My biggest (and my only real) project in Zaña has been a series of classes to promote entrepreneurship, concluding with a business plan competition. I briefly wrote about it here. It started in June/July when a socio* approached me and another teacher in the high school with a project idea. The objectives behind the project were to have the students learn something about business and entrepreneurship and to better their lives by giving them an idea of self-employment, with the incentives of scholarship and prize money. In our district of Zaña there are not many students who have the opportunity to continue their studies after high school, for a mixture of lack of financial resources and lack of motivation. Because of this, we thought that our incentives would be motivating.
I learned a lot throughout the 12 weeks of the course and we managed to overcome several hiccups along the way. Honestly, I was frustrated most of the time with the project and had really, really, really, very low expectations for the project fair. In the beginning, there wasn’t much interest amongst the students. When we started, it was an after school program and we had about 20 regular students attending. Then, because my socio felt we needed more participants for the competition, we rearranged the schedule and held classes during the last hour of school on Mondays. Like that is probably the worst possible hour of the week, other than maybe Friday afternoon. It seemed like we were doomed from the beginning. Anyways, so, throughout the course a lot of the students were forced to attend the class because it was now substituting for their normal Monday afternoon period.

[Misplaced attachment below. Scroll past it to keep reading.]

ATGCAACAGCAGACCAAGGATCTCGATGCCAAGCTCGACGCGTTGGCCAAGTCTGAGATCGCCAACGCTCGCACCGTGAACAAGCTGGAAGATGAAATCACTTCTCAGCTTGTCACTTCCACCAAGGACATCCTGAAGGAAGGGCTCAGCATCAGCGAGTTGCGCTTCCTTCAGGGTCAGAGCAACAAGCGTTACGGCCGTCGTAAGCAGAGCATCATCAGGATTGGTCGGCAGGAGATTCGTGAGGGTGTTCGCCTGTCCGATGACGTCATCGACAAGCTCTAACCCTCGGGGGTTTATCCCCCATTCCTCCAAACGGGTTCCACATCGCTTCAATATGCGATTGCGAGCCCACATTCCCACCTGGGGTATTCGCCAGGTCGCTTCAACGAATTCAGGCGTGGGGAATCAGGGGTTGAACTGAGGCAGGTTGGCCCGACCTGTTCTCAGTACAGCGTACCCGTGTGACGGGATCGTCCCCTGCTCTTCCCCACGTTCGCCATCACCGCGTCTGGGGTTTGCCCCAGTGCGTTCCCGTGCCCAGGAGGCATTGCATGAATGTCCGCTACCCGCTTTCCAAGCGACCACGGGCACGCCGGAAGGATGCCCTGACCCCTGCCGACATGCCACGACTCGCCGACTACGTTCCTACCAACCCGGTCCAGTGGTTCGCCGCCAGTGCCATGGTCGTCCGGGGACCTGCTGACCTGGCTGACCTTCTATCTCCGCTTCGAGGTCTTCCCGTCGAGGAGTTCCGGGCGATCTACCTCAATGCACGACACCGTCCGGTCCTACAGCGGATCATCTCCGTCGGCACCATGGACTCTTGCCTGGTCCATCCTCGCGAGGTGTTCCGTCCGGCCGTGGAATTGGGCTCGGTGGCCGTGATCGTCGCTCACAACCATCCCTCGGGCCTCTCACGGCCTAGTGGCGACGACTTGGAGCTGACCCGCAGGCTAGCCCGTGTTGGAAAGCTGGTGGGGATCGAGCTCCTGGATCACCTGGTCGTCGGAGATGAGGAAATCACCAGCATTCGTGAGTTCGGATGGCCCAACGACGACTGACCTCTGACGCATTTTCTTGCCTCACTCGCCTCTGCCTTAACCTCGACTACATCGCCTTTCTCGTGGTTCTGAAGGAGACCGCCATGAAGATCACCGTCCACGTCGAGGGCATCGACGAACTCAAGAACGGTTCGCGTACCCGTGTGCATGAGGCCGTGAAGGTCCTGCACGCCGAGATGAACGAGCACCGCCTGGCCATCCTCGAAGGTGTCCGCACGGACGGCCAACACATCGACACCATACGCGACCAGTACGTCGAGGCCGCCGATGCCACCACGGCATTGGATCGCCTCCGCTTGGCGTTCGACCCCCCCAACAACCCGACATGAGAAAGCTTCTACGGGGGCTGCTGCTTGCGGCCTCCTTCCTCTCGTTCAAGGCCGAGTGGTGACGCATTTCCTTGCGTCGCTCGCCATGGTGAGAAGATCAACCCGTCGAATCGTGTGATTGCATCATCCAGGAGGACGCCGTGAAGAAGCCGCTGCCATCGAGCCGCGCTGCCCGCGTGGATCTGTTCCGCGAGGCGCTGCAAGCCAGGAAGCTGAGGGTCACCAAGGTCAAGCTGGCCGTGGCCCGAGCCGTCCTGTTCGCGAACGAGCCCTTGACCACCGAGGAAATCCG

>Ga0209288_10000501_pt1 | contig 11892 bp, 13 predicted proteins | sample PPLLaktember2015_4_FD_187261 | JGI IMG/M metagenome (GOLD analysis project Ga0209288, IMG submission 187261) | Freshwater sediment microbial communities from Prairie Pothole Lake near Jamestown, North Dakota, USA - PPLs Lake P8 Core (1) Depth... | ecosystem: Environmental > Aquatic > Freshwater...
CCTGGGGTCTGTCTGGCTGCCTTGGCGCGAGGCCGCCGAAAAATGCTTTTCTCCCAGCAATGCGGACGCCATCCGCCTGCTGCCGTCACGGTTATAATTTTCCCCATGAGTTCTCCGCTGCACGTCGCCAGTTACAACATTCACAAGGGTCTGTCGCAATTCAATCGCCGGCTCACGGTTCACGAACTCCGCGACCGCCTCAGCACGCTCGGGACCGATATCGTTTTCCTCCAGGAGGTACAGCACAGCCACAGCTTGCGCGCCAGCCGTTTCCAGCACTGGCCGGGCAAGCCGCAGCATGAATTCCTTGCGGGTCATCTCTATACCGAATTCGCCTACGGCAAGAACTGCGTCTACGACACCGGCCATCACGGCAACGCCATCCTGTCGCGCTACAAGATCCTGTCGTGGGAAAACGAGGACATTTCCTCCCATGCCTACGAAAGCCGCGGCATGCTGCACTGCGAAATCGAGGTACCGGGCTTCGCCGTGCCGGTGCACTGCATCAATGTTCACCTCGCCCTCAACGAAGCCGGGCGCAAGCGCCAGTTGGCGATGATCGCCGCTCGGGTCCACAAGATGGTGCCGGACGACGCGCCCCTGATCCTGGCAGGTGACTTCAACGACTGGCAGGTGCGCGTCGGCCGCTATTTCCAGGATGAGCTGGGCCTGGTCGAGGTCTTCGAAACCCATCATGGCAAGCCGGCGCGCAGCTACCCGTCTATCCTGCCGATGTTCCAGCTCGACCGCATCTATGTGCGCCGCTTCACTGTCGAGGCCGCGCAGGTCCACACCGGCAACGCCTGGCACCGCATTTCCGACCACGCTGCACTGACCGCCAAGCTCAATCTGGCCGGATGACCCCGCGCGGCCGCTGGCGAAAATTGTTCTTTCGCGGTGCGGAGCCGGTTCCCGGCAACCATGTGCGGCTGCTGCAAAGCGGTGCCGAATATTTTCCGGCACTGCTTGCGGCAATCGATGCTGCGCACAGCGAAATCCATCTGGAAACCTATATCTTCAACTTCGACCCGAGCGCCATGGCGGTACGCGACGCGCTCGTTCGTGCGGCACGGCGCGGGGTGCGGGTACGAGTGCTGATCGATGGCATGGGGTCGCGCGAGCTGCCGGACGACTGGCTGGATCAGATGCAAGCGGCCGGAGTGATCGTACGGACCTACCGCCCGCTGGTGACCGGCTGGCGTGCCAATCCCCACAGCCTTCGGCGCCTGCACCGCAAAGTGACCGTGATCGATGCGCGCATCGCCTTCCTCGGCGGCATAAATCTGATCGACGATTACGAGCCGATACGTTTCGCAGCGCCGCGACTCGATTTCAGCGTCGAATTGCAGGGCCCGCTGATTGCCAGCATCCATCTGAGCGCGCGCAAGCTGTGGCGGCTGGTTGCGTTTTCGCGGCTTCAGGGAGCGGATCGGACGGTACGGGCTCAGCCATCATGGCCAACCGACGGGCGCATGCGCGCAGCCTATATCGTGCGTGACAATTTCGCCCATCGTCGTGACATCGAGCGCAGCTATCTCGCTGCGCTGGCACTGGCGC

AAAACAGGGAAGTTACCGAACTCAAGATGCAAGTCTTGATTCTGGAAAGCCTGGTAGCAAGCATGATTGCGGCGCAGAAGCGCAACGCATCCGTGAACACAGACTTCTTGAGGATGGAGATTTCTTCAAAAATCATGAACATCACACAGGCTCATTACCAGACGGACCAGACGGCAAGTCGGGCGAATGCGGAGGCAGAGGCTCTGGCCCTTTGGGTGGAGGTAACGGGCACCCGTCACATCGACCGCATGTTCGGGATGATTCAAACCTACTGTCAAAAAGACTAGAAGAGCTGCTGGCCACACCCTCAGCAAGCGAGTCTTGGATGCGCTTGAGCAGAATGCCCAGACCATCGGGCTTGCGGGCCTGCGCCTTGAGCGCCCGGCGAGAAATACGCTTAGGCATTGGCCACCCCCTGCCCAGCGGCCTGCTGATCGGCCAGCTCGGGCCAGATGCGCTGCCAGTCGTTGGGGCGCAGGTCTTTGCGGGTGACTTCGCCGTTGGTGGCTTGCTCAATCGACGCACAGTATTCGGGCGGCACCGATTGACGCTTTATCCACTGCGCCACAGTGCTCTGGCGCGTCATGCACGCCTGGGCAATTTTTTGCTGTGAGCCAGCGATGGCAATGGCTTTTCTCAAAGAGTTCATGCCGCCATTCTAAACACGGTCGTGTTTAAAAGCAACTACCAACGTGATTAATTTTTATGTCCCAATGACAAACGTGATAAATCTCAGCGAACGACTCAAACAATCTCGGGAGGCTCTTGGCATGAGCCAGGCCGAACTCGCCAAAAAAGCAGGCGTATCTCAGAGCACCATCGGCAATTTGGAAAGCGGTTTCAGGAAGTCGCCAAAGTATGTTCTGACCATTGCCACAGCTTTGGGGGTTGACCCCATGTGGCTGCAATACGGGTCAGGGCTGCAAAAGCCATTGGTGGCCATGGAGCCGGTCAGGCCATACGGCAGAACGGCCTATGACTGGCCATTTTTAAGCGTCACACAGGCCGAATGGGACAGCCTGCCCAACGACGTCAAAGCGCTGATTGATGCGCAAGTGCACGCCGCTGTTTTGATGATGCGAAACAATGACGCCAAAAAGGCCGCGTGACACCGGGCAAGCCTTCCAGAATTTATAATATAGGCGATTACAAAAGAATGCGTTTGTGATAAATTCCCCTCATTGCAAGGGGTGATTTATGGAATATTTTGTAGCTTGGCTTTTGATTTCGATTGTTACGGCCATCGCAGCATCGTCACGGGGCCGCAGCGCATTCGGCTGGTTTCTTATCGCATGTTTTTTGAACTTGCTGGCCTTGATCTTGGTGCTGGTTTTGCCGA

It was an awful feeling for weeks to know I was the reason these kids were sitting there in the auditorium, bored out of their minds. I would look at their faces while teaching and know that that seat, in that auditorium, half-listening to me drone on about something in broken Spanish, was the last place they wanted to be ever. And their attitude didn’t change much when my socios gave the classes, except they maybe could understand their Spanish better.